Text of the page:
March 20, 2006

Fish Balls To Go Nuts Over


Blink and you'll miss it.

Kuak Nyuk Loong, a dimly lit shotgun shack practically stapled to the wall of an aging building, doesn't advertise its presence. One gets the feeling, what with the sign prominently displayed inside the shop (and thus barely visible from the street) and the camouflaging forest of potted trees and bushes placed at the perimeter, that this operation isn't looking for fresh customers.

It doesn't need them, as we learn on a recent Sunday afternoon. This part of Kuala Lumpur, a pocket of surviving colonial shophouses at the edge of a forest of office towers, is eerily deserted on weekend days, yet there's a steady stream of cars jockeying for position outside KNL's entrance. At 2 o'clock this somewhat stuffy venue is still heaving with customers, and the staff are taking and filling eat-in and takeaway orders at warp speed.


The reason? Have a gander up top. Kuak Nyuk Loong is fish ball HQ.

In general I'm not a huge fish ball fan. Oh, I can appreciate the artistry involved in crafting a pleasing piscene orb that doesn't bounce like a Super Ball or smoosh like a marshmallow. I don't have anything against fish balls. I just don't crave them.

Until now. KNL's balls are a revelation. Note the texture, the shallow dimpling and stippling that tells us that these globes are made by hand rather than machine, from food instead of food products. Firm and springy yet - somehow - at the same time soft and almost fluffy, these tasties boast a fishy aroma that screams "fresh!!" They arrive in a light but not at all weak chickeny broth, ten to a bowl. And they grace every table in the joint.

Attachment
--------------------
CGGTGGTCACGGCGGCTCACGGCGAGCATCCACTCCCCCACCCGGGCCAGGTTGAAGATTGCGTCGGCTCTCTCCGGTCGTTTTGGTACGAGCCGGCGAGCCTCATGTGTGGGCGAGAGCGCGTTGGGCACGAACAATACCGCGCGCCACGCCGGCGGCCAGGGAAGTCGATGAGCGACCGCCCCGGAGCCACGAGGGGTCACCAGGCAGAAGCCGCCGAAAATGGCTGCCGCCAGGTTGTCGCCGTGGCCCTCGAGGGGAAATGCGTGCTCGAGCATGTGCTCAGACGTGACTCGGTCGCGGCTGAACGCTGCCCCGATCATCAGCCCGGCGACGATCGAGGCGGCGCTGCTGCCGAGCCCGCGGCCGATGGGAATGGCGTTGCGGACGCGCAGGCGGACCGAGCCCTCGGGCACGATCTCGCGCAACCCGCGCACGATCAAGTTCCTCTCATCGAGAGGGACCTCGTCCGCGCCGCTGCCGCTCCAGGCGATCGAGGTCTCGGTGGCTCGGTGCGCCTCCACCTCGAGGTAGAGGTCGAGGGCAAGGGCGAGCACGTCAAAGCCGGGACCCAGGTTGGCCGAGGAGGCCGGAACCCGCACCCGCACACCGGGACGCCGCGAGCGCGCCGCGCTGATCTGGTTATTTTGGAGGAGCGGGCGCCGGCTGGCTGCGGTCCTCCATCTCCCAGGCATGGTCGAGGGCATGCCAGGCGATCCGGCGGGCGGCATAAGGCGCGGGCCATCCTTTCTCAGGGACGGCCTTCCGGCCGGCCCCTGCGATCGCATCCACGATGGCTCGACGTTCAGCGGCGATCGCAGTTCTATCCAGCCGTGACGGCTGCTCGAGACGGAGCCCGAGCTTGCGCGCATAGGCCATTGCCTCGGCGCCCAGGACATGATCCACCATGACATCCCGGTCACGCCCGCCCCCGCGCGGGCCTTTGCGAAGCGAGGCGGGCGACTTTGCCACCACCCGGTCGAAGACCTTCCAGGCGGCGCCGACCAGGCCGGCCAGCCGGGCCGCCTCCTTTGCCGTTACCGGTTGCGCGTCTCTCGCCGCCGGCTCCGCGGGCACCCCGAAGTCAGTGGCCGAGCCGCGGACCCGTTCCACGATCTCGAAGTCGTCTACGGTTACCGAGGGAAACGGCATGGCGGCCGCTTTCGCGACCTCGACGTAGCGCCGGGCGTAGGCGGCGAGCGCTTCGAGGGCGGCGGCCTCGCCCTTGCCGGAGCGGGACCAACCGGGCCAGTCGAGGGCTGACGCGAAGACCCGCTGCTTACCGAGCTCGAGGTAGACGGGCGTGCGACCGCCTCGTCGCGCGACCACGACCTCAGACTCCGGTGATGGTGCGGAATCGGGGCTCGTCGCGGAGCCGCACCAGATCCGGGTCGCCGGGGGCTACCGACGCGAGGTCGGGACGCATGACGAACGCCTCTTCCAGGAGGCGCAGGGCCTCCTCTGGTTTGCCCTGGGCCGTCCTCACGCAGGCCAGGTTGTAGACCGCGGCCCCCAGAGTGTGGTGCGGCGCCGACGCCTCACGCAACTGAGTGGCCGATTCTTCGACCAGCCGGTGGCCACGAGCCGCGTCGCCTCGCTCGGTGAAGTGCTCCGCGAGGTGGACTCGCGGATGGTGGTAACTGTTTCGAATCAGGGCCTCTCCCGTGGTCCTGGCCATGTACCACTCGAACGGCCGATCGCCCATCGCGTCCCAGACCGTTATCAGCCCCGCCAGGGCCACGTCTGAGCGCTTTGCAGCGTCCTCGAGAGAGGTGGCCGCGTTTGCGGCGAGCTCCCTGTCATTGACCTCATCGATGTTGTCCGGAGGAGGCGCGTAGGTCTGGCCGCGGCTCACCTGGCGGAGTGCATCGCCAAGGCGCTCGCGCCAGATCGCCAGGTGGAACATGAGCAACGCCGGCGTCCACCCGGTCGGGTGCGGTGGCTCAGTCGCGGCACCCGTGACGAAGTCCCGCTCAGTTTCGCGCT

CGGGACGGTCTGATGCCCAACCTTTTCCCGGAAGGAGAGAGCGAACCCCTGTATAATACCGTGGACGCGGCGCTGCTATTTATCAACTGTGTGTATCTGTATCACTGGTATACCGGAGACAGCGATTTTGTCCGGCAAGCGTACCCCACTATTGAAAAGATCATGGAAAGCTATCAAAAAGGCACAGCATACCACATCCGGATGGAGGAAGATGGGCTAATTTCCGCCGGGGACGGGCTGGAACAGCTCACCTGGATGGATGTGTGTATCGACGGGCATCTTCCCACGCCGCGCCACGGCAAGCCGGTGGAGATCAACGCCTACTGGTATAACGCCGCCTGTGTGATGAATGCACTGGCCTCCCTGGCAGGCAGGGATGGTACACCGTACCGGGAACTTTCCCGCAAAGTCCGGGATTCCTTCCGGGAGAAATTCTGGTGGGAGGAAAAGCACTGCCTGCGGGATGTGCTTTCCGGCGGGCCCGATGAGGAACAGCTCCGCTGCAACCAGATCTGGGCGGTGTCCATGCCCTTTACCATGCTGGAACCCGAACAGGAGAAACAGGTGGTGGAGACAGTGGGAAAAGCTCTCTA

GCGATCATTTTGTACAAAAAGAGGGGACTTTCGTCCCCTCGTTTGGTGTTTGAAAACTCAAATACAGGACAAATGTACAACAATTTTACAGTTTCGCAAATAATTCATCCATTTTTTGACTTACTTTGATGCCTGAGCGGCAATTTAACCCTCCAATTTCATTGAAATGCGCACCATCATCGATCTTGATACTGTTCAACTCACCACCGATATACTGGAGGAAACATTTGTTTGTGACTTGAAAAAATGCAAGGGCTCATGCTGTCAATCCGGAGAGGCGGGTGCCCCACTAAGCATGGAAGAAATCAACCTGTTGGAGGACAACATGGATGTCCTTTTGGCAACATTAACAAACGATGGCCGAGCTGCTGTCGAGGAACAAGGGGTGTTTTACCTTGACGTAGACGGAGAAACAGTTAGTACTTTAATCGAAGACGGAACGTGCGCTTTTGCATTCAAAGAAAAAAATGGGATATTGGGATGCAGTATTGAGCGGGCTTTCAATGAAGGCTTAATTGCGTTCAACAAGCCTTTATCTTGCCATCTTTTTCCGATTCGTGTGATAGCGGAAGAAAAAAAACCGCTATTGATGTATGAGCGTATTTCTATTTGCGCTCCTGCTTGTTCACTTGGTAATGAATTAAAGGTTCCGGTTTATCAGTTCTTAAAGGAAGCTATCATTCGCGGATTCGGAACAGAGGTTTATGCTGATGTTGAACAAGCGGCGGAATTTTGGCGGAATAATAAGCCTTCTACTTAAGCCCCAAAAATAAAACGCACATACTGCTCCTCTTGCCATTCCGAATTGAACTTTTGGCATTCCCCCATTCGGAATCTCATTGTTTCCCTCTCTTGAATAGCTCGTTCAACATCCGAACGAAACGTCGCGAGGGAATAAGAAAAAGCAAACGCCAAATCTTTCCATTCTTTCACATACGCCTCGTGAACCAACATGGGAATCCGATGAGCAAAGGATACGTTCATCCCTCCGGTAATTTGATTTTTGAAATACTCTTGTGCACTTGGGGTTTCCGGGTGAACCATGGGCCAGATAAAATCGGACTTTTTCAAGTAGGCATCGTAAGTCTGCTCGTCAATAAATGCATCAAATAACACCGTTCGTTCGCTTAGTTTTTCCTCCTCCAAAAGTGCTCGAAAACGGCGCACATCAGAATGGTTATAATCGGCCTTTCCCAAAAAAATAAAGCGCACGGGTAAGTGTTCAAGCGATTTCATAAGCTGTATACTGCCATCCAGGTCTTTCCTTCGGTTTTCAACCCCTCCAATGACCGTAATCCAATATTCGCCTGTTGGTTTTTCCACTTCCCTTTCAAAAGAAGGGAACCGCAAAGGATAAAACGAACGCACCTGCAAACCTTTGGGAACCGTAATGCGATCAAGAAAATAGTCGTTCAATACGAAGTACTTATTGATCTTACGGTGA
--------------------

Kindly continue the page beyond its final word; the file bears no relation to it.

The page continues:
The limited menu here is a bit of a hodgepodge. Most patrons, when they're not bobbing for fish balls, are slurping from plates of 'dry' (rather than soup) noodles in garlicky, greasy (lardy, perchance?) soy sauce. Kuey teow (semi wide, flat rice noodles) are popular but we're told they're sold out (as we leave we observe a huge pile of kuey teow in the glass case - what's up with that?) and settle for a mix of yellow mee and meehoon. Capped with a generous mound of browned shallots, the dish is a shoveller - especially when charged up with a hit of the house's hot and limey (if alarmingly neon-hued) chili sauce.


Cool, soy saucy chicken - cooked just barely past the red point, silky and tender - is arranged on a bed of cucumbers and topped with fried shallots, coriander sprigs, and green onions. It's delightful, but not especially distinguishable from that served by other Hainan-style chicken specialists, so next time I'll skip it in favor of a double, perhaps a triple, order of this:


yong tauhu, firm tofu stuffed with a pellet of tasty fish paste and deep-fried. These thick-skinned, chewy soybean squares are inexplicably absent of grease. Served in a warm soy-based sauce, they're juicy little numbers - not soggy, but soaked through. En guarde, for every bite is accompanied by a potentially shirt-staining spurt.

Come for the balls, stay for the tofu. And then another order of balls. Not the easiest eatery in KL to find, but well worth the effort.

Kuak Nyuk Loong, Jalan Raja Abdullah at the corner of Jalan Yap Ah Shak, 1 block from Jalan Dang Wangi. Morning till around 3. Closed Mondays.

March 16, 2006

When It Comes to Duck, Beijing Has Nothing on Chaozhou